Ports in the west of the United States are congested, with cargoes piling up late for up to two weeks
Due to the influence of Christmas, the ports in the west of the United States are congested. Container ships arriving at the port on the same day are still moored in the anchorage of the ports in the west of the United States, waiting for the berth. The ports in the west of the United States are facing the dilemma of high traffic volume.Longer times to move containers from terminals due to a crowded surface transportation supply chain mean there will be no room for container ships in Los Angeles and Long Beach for several days, with average waiting times expected to increase to about two weeks.
The Marine Exchange ofSouthern California, which oversees ship deployment in San Pedro Bay, is understood to have reported yesterday that 34 container ships were sitting in the port, waiting for berthing positions, with another nine expected to arrive today.
Many container ships are still in port after arriving more than a week ago, according to Lloyd's Listintelligence data.These include SM Lines' 4000 TEU "Singapore" (IMO:9256224), which arrived on 21 December and has yet to dock.
Nine vessels arrived on or before Christmas, including MSC Savona 14036 TEU (IMO: 9460356) by MSC Line and Maersk Esmeraldas 13092TEU (IMO: 9502972).
Most of the major carriers are on the anchor list, with Hapag-Lloyd and Ocean Network Express each having five ships waiting for berthing.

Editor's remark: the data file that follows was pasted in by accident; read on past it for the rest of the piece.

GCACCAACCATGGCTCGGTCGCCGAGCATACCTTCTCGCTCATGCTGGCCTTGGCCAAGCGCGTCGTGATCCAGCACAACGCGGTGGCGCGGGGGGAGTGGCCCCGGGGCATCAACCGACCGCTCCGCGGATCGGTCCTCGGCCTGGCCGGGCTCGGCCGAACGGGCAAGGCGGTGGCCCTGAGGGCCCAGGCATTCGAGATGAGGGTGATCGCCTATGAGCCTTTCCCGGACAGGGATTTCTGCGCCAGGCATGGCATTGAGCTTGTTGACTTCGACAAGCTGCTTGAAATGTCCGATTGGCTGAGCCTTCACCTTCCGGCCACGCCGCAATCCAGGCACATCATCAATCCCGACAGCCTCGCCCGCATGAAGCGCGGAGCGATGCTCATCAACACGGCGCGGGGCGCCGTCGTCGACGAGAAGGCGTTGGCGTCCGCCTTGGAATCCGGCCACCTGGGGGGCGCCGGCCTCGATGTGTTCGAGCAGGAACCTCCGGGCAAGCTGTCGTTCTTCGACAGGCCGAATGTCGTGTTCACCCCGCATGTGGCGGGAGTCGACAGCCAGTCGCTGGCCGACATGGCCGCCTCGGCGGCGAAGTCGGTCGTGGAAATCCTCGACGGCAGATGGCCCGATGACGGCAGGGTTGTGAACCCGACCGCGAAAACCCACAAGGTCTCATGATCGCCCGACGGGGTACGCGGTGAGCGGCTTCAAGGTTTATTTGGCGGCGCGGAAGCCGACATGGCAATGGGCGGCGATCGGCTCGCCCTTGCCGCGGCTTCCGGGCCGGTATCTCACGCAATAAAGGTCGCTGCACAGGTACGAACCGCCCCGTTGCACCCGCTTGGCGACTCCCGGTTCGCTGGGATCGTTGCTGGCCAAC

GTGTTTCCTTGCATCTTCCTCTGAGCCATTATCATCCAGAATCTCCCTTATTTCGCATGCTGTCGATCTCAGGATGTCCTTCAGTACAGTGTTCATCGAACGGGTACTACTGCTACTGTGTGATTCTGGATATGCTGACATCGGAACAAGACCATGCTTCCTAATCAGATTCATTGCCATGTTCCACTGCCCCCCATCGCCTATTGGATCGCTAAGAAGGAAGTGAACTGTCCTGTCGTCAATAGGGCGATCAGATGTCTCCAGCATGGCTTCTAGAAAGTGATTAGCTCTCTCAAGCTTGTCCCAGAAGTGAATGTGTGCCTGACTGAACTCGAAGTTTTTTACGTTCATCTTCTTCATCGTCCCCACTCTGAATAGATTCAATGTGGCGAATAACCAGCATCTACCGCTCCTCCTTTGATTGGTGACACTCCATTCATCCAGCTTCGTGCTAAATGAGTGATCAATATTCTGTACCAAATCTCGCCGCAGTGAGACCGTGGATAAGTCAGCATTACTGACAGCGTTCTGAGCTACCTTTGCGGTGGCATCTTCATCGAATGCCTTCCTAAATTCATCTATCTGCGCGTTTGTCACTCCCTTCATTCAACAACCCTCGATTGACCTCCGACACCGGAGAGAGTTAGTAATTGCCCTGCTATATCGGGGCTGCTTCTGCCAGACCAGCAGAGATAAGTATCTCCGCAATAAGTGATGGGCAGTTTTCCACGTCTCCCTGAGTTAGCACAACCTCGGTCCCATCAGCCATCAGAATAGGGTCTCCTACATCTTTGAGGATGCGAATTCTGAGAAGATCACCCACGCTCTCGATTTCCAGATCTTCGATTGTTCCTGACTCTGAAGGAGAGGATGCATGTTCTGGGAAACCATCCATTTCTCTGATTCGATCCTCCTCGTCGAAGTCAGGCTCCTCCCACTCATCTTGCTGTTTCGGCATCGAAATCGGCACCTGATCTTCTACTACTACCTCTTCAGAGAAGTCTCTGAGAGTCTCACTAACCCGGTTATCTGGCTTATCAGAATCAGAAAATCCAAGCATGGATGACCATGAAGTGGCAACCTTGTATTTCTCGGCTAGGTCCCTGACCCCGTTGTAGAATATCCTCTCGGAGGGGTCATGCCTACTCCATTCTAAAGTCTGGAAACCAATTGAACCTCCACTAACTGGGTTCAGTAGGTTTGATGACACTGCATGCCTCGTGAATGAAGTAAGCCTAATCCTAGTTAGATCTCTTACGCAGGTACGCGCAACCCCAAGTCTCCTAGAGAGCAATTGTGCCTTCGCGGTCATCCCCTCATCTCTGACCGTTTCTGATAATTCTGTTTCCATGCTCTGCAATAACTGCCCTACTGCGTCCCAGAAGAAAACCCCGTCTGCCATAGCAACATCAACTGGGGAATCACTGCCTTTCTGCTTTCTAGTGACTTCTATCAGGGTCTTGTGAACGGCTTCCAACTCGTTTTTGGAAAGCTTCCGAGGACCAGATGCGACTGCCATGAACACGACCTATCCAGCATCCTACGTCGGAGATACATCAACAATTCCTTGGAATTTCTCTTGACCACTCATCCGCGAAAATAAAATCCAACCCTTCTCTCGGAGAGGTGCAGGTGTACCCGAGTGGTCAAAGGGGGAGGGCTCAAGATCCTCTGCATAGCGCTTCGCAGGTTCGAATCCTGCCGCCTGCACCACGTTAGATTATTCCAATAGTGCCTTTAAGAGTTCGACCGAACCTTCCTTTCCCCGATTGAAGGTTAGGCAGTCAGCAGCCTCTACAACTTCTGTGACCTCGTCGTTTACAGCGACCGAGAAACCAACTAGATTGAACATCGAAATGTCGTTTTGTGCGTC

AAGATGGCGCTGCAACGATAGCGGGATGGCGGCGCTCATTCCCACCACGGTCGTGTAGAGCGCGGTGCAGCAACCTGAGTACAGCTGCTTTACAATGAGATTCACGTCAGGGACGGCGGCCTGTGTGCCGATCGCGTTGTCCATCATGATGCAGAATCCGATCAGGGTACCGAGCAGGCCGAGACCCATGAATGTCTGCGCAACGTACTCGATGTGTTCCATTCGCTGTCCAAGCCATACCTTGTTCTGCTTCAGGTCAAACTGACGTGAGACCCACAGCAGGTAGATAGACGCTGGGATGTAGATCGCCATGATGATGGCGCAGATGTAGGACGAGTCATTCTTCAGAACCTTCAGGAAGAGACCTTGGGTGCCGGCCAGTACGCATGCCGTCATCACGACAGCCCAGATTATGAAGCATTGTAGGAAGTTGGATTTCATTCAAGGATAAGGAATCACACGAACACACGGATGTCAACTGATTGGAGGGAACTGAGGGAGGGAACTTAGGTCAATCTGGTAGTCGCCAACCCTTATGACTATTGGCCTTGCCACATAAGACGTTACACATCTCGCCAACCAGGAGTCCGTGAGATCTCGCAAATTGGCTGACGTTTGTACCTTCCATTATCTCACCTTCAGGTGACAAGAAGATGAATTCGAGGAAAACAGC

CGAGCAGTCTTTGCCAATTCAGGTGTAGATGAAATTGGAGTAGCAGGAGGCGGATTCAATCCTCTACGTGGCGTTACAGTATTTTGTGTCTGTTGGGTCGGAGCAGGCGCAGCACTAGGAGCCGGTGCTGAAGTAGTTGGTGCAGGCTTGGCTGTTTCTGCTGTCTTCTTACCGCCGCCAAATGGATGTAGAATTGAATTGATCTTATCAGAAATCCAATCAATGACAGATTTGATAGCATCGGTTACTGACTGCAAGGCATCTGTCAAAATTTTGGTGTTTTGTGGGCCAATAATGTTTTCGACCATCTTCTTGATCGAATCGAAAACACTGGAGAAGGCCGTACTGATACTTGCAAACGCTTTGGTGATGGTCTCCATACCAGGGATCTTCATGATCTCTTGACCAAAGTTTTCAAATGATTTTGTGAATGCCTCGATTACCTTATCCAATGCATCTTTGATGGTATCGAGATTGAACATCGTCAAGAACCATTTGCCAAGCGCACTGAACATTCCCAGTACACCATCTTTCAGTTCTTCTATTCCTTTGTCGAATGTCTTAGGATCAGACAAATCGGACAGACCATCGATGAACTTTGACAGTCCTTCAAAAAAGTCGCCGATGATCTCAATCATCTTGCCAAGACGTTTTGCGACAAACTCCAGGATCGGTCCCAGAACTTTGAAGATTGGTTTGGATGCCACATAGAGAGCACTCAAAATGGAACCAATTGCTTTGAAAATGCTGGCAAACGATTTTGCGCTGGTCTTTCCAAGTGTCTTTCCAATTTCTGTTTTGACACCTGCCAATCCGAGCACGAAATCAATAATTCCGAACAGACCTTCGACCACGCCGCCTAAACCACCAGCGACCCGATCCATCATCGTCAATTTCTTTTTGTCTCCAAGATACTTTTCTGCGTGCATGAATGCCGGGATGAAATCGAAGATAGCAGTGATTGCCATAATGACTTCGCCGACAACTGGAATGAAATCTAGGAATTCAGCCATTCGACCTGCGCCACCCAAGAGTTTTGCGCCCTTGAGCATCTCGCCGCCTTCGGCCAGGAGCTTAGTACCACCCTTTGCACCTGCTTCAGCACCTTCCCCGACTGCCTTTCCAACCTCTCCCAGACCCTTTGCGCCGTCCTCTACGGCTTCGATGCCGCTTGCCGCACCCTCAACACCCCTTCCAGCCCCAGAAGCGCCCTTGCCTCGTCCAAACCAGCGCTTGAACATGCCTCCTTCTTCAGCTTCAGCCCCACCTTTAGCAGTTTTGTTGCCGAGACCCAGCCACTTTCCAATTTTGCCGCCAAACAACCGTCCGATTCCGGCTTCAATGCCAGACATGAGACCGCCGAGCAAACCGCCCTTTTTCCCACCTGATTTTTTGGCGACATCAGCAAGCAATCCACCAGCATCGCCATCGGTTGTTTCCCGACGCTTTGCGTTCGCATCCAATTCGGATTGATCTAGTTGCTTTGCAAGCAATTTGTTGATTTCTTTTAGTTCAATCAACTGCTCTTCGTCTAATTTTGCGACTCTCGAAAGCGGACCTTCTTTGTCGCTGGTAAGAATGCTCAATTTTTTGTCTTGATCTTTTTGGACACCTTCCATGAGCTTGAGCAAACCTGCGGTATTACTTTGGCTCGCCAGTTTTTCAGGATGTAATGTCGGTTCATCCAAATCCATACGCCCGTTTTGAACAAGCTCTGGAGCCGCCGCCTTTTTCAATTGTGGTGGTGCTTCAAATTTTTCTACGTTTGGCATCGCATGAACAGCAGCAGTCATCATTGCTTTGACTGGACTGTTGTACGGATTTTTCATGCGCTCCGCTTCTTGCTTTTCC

Among them, the 8,750 TEU "Colombo Express" of Hapelot (IMO: 9295244) arrived on 24 December, and the 4,888 TEU "NYK Constellation" of ONE also arrived on 24 December, but still stayed at the anchorage.
At the alliance level, it is the alliance's customers who are most affected by the delays, with 11 ships from alliance member companies on the list of ships at anchor.In all, container ships representing nearly 135,000 TEUs are waiting to be unloaded, but the US land transport supply chain is struggling to cope with rising imports from China.
While the ports themselves are under pressure, overcrowding in warehouses and distribution centres and a shortage of drivers are slowing the flow of containers out of the terminals, allowing more cargo to be unloaded.
But while shippers have been frustrated by delays in receiving cargo, the growing number of berthed ships has yet to have a major impact on the reliability of ship schedules despite long waiting times, according to Sea-Intelligence's analysis.
The on-time rate has now fallen to 30 per cent, but is still well above the 11 per cent recorded in 2015.
Sea-intelligence said: "We can see a substantial increase in ship delays in 2020, but it is still well below what the market experienced in 2015 at the height of the Labour disputes at US West Coast ports.While the average late ship delay is now more than six days, delays of nearly five days have occurred several times in the past three years."